... By which I mean fresh bread, hot out of the oven, and fresh strawberry-rhubarb jam, hot out of the jam-making pot. Soooooo good! I cheated a little with the jam - it's not strawberry season yet, so I used up the last of last year's strawberries that I had in my freezer. But the rhubarb was fresh from the farmer's market this morning, and boy, is this jam delish!

Unfortunately, I don't think that my oven likes to be on when the front left burner is on, because it seemed to blow the oven. So I had to take the risen loaves over to John's to bake them, since I was in the middle of jamming and needed the burner! They still turned out yummy, despite one of them being chucked onto the floor when the improperly placed oven shelf tipped over when I pulled it out. :}

By the way, Happy Earth Day, everybody! I spend several hours in the garden yesterday (with Alice!), and hope to get out again this evening. There was a big volunteer group planting native plants in our pollinator garden this morning, so it'll be fun to see what progress they made.

Thursday, April 20, 2006

An interesting method of escaping fire

John has been wanting to teach me how to rappel for a long time now, and tonight we finally did it -- off the fire escape at the back of our building. :P Don't worry, it's perfectly safe, and he had me on belay as well, just in case. He hauls things up and down on ropes all the time when he loads his sound gear in and out for gigs, and he's a very experienced rappeler (if that's how you spell it), so he knows what he's doing. Once I got myself over the handrail and actually let my weight into the rope, I was just fine, and it was a fun ride down. A couple of guys from the next building over stopped to watch and ask questions, but politely declined John's offer to let them join in. :)

By the way, no fire was involved.

Monday, April 17, 2006

Wire Weaving

It's pretty near impossible to push pins into the walls of my cubicle at work, so I've been struggling to figure out how to hang the big calendar that Catherine gave me. I decided that a couple of hooks that hang over the top of the wall and come down on my side to put through the holes in the calendar would do the trick. Of course, this is a rather common thing in the office; there are all sorts of hooks and things hung on peoples' cubicles, of various sizes and designs, likely bought from places like Office Depot for an exhorbitant amount of money. Because I'm too lazy and too cheap (and too creative!) to go spend money for something like that, I decided to make my own hooks out of a spool of wire I have lying around, originally bought for dreamcatcher hoops or other such crafty business. I was sort of envisioning Graham's paper clip sculptures and wondering how to recreate something like that as a hook, when I thought of the wheat weaving that Mom used to do. It turns out that the square weave with four strands works perfectly for 22-guage wire, and creates a lovely sturdy braid that I can bend to whatever dimensions and shapes I want, and that should hold up a good deal of weight once hooked atop a cubicle wall. Maybe I'll make another one to hang my coat on... :)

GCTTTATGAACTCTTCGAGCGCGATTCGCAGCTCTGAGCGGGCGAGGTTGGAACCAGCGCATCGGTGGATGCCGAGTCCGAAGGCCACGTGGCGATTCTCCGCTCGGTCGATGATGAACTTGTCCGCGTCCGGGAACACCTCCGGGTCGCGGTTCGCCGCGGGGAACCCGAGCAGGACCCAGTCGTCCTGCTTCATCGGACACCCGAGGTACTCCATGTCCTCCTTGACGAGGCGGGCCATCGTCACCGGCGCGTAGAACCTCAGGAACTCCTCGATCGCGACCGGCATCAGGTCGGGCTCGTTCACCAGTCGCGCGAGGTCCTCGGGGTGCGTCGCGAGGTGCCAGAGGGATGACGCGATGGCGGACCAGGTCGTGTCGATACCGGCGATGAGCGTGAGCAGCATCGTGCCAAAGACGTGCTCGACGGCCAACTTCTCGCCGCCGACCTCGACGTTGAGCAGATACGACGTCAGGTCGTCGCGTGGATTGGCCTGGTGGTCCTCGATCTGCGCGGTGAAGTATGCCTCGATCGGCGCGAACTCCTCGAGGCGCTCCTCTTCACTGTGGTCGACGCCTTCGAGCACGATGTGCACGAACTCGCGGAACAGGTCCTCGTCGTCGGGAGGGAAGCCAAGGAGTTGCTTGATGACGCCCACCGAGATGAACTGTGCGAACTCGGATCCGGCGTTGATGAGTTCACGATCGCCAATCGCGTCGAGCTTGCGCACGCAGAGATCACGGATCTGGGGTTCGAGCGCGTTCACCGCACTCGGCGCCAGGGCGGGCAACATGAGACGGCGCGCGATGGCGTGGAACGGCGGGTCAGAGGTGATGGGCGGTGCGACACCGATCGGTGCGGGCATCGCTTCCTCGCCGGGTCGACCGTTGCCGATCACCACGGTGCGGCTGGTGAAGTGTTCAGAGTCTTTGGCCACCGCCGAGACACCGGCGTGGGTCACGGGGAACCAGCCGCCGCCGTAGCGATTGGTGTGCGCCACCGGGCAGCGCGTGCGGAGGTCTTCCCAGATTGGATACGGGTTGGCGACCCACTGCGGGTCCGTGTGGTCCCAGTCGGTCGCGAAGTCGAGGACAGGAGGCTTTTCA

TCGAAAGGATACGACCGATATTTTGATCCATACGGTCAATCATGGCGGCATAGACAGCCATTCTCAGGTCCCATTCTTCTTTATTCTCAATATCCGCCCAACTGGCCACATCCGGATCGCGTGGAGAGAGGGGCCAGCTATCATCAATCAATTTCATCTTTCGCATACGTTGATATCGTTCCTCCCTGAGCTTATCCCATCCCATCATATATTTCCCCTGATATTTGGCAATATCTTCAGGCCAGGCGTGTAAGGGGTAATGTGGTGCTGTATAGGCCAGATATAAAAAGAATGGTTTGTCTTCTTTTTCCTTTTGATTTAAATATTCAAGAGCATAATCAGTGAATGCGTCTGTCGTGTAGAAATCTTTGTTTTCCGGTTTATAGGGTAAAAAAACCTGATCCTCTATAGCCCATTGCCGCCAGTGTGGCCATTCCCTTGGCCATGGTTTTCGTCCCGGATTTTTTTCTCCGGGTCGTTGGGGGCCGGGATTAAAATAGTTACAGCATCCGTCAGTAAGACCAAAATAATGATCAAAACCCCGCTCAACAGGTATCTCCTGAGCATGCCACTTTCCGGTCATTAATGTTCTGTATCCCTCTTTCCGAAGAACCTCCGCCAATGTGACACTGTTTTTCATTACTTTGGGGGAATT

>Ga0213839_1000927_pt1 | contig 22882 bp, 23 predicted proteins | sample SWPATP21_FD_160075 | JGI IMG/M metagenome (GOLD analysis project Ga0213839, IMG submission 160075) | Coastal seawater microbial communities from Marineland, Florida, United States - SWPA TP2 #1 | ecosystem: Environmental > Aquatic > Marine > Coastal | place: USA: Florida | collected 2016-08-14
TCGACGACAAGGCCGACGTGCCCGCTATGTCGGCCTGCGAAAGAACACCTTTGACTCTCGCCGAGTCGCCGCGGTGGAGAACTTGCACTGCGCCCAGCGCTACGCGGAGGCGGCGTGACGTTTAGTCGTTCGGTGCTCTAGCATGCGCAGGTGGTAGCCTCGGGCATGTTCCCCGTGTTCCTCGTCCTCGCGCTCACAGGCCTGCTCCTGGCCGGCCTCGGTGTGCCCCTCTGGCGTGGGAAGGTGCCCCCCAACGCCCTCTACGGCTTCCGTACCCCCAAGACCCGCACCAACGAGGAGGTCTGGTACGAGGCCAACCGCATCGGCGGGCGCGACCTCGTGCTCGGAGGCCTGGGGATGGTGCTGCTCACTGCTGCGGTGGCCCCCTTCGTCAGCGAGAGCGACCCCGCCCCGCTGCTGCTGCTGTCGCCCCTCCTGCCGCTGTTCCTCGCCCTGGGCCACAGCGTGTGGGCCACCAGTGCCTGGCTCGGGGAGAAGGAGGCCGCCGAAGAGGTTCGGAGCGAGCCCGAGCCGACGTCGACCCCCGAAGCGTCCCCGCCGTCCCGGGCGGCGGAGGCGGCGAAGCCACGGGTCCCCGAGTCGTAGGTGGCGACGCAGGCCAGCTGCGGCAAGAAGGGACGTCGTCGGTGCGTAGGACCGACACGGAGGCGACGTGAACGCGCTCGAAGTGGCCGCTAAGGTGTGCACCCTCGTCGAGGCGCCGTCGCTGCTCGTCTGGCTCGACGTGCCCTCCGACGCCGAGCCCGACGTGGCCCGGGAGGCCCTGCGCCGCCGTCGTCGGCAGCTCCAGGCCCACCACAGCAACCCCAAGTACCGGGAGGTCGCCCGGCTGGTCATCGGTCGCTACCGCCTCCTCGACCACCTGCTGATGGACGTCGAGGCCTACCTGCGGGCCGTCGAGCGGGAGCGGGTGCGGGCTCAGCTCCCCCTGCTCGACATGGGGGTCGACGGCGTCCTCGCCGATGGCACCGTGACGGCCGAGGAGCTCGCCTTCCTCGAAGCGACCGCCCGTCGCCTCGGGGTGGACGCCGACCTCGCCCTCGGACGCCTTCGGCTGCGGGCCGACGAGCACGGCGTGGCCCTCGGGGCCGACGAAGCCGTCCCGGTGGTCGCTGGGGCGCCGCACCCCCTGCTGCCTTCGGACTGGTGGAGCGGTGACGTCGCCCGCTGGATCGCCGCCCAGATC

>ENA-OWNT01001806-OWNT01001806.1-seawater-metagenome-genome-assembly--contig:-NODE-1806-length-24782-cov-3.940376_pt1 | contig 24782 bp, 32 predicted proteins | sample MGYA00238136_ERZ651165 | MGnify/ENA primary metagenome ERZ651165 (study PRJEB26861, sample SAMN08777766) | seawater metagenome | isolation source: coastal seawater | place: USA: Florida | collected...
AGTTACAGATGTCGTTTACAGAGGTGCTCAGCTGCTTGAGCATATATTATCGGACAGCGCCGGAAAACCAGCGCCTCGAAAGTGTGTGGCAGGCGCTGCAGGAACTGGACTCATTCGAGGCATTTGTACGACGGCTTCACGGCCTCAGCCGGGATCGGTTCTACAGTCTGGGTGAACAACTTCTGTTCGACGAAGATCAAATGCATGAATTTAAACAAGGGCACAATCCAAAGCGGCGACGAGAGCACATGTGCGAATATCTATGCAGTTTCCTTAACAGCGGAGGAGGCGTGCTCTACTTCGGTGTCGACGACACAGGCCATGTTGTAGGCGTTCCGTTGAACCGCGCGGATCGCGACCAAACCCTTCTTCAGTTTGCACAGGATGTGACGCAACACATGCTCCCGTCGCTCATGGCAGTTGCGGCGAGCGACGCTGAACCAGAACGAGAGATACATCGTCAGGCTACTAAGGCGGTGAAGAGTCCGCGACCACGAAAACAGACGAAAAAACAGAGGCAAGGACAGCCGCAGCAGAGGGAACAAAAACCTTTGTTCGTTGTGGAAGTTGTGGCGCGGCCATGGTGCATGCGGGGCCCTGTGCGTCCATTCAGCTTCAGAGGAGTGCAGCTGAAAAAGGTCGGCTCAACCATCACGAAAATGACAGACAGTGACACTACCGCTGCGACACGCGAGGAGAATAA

Friday, April 14, 2006

Garden pictures

For those who asked...
Hopefully more cool wooden trellis structures to come. :)

Saturday, April 08, 2006

Plot Planning

I spent a wonderful afternoon yesterday preparing my garden plot for spring planting. I'm really excited about the garden this year. Okay, so I was really excited about it last year, too, but I feel like I've learned a lot since then and I have lots of new ideas, which is exciting. :P I've been reading gardening and permaculture books and magazines all winter, and my goal for the garden this year is to have every square inch be covered in healthy, thriving plants, and to have the plot be maximally productive. I read an article last week about a family who gardens on 1/10 of an acre and produces 3 tons - yes, tons - of food per year. It was extremely inspiring.

Some new things for my garden this year:

- Natural trellises! I spent two days last weekend at DeMara's parents' farm in Ranier, and with the help of her step-dad Kim, collected alder branches and built two wonderful funky pyrimidal trellises. They will be great supports for climbing sweet peas, snow peas, bush beans, nasturtiums, and anything else I can get that likes to climb. I will hopefully be going back to the farm soon to build a couple of other supports and things for which I have ideas.